The Mexican city where the migrant caravan making its way through central America has reached the US border is unable to cope with the "avalanche" of people, officials have said.
Tijuana's mayor says the influx that has already seen nearly 3,000 people arrive in the last two days will continue for at least six months and may not stop.
Donald Trump issued a series of warnings about the caravan during the midterm election campaign, saying that many of those heading to the US to seek asylum are "bad people", and telling them on Twitter to "turnaround".
The US president claimed he would "call up the US military" to close the southern border – a request that was later turned down by the Pentagon, which said it would only allow logistical support for customs officials and border protection police.
Tijuana mayor Juan Manuel Gastelum said 2,750 migrants had arrived in his city so far but Mexico's federal government estimated the number could reach 10,000.
He said: "No city in the world is prepared to receive this – if I'm allowed – this avalanche. It is a tsunami. There is concern among all citizens of Tijuana."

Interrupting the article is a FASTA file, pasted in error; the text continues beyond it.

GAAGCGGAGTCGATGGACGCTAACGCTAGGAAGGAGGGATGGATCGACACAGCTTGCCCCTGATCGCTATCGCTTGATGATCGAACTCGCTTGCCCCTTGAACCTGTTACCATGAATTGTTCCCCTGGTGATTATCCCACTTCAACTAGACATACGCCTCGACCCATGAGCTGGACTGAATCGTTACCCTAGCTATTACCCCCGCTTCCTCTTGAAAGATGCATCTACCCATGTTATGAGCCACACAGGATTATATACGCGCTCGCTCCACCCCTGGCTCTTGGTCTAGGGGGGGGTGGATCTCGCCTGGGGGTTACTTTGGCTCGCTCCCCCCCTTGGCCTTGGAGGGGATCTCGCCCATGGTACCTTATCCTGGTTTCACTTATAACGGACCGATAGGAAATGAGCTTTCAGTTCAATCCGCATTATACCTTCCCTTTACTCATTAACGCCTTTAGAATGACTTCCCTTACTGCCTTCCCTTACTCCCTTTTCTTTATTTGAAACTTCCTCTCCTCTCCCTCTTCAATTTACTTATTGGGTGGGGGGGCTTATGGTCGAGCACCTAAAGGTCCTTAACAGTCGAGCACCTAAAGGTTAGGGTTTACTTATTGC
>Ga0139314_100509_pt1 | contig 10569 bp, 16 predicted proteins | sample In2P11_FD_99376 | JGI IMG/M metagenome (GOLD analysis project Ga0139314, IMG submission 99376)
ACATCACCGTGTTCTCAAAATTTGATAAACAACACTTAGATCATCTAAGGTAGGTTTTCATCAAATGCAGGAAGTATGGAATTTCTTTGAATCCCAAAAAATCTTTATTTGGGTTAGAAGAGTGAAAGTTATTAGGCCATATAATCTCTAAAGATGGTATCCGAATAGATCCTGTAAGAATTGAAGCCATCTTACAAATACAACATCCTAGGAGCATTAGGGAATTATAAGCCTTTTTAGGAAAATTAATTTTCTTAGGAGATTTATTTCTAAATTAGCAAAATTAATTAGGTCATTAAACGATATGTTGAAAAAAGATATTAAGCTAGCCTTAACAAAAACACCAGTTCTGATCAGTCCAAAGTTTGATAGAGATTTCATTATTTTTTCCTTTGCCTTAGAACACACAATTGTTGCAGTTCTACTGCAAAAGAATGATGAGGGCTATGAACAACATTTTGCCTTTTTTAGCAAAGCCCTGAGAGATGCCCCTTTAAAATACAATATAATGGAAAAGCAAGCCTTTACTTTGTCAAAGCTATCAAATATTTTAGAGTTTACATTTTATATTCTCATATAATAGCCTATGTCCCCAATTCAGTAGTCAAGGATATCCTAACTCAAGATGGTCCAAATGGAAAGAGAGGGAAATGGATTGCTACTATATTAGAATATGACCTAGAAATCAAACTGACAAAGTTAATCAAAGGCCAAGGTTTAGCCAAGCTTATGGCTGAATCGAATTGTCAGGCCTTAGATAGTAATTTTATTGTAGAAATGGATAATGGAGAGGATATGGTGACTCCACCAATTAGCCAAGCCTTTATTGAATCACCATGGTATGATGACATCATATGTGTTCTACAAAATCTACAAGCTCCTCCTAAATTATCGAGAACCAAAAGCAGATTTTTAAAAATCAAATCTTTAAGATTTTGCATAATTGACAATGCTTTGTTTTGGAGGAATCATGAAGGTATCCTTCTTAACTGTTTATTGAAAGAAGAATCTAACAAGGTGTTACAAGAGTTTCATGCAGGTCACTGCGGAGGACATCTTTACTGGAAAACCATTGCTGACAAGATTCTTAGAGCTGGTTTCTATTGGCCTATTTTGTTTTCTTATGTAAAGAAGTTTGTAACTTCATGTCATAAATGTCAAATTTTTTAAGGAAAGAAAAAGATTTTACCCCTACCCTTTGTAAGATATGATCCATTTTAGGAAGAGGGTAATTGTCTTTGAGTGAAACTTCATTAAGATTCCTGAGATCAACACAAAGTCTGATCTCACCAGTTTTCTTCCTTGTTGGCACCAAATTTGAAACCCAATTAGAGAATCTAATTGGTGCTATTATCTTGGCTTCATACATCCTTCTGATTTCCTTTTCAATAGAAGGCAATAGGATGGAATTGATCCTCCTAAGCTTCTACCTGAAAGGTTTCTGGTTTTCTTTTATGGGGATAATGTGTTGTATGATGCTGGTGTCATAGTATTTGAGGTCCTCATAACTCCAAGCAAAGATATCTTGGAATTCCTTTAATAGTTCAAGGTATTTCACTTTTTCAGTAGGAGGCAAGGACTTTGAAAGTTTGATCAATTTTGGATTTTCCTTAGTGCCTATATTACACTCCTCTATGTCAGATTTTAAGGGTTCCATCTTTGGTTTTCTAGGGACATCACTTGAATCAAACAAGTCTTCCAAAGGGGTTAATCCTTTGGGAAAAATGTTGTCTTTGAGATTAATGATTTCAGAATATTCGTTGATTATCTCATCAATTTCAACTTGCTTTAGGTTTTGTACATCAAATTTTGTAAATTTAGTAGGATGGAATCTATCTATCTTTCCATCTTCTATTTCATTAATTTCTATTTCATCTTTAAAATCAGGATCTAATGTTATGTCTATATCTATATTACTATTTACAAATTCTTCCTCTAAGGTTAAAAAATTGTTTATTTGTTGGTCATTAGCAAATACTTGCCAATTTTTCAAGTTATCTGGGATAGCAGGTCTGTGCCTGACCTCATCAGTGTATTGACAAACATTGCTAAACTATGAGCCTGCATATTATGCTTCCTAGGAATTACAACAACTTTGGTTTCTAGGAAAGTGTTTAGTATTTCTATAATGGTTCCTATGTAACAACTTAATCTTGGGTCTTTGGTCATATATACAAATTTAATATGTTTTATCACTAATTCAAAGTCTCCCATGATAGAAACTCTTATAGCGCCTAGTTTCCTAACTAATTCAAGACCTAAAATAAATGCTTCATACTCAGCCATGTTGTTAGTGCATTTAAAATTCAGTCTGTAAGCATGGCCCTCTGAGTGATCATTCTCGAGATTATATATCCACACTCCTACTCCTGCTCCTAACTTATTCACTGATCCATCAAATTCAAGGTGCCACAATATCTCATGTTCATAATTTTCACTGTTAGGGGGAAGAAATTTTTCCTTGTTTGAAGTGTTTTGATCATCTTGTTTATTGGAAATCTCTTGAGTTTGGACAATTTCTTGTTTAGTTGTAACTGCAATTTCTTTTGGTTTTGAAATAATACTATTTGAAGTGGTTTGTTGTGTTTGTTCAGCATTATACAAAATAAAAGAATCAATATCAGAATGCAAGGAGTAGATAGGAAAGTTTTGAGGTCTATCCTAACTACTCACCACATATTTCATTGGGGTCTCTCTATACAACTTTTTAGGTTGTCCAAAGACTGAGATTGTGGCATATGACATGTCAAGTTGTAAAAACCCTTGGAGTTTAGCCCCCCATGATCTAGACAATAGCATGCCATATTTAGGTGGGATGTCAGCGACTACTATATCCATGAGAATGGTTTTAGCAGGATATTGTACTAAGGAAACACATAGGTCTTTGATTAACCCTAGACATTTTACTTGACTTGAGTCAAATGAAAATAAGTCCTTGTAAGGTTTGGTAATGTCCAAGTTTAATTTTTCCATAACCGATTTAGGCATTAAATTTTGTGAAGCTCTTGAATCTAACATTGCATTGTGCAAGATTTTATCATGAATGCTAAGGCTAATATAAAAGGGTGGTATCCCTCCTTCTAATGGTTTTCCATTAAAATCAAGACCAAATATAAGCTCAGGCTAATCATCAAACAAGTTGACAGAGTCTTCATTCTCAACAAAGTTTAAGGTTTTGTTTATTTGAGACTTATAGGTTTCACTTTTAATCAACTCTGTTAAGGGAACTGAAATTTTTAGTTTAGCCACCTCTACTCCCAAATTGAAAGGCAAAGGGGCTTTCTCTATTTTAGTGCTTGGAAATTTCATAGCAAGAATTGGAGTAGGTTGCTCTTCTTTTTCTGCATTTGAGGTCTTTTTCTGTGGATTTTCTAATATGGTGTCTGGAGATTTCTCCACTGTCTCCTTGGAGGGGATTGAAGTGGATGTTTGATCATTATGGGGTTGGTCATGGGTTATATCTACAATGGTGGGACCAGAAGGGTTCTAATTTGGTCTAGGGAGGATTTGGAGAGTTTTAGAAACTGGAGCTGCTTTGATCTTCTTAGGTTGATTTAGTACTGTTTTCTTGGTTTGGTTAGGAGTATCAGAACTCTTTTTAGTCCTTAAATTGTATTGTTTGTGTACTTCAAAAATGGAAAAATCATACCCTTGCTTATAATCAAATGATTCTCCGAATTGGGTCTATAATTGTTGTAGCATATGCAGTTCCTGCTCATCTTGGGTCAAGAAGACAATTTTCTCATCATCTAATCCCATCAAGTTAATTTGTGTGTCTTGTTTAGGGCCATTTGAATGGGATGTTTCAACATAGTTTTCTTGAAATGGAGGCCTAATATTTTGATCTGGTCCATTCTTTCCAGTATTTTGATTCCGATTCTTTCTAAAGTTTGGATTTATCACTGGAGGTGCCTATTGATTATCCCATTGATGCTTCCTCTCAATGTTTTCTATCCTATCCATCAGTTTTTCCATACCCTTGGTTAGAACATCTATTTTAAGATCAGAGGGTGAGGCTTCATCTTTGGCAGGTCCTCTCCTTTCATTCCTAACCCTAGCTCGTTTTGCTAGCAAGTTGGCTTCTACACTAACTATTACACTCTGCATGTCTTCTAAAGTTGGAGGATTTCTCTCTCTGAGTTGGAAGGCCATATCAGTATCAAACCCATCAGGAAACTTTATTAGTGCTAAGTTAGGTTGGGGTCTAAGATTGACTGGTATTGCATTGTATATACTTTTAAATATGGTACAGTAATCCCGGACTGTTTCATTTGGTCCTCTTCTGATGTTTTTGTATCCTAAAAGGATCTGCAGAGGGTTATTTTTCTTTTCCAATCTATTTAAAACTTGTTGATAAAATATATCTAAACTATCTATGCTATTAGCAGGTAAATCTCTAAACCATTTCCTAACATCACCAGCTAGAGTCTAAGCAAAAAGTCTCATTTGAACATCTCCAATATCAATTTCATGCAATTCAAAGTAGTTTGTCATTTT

US border patrol staff are processing about 100 claims for asylum a day at Tijuana's frontier with San Diego, causing long waits.
Many of the towns and cities on the route taken by the migrants have welcomed its presence as the caravan has arrived.
But most of them have only had to host the stream of people – some of whom are fleeing violence in countries such as Honduras – for one night.
Mr Gastelum said he is concerned that the arrivals pose a risk to his citizens, with seven arrests so far – five for drug consumption and two for disorderly conduct.
"Supposedly they are fleeing catastrophe, mistreatment in their countries of origin. How is it possible that they arrive here and, if they want, create disorder?" the mayor said. "It's not right."
Pictures from three days ago, when the first migrants from the caravan arrived, showed some sitting on the fence along the border.
But a significant amount of work has since been carried out, with more under way to seal the frontier.
Cranes have been installing towering panels of metal bars and troops have been wrapping razor wire around barriers.
Military helicopters have been flying border patrol agents to and from locations along the US-Mexico border but soldiers have not been deployed as guards because US military personnel are prohibited from doing the work of police.
Some of those who have arrived at the border to find barbed wire being erected and helicopters flying overhead have said it has forced them to rethink their plans.
Ulloa, a 23-year-old electrician from Choloma, Honduras, said he had been told he could not work in Mexico as he needed a work permit so was considering seeking asylum in Mexico, but was unsure about giving up his American dream.
"We're still checking things out," he said.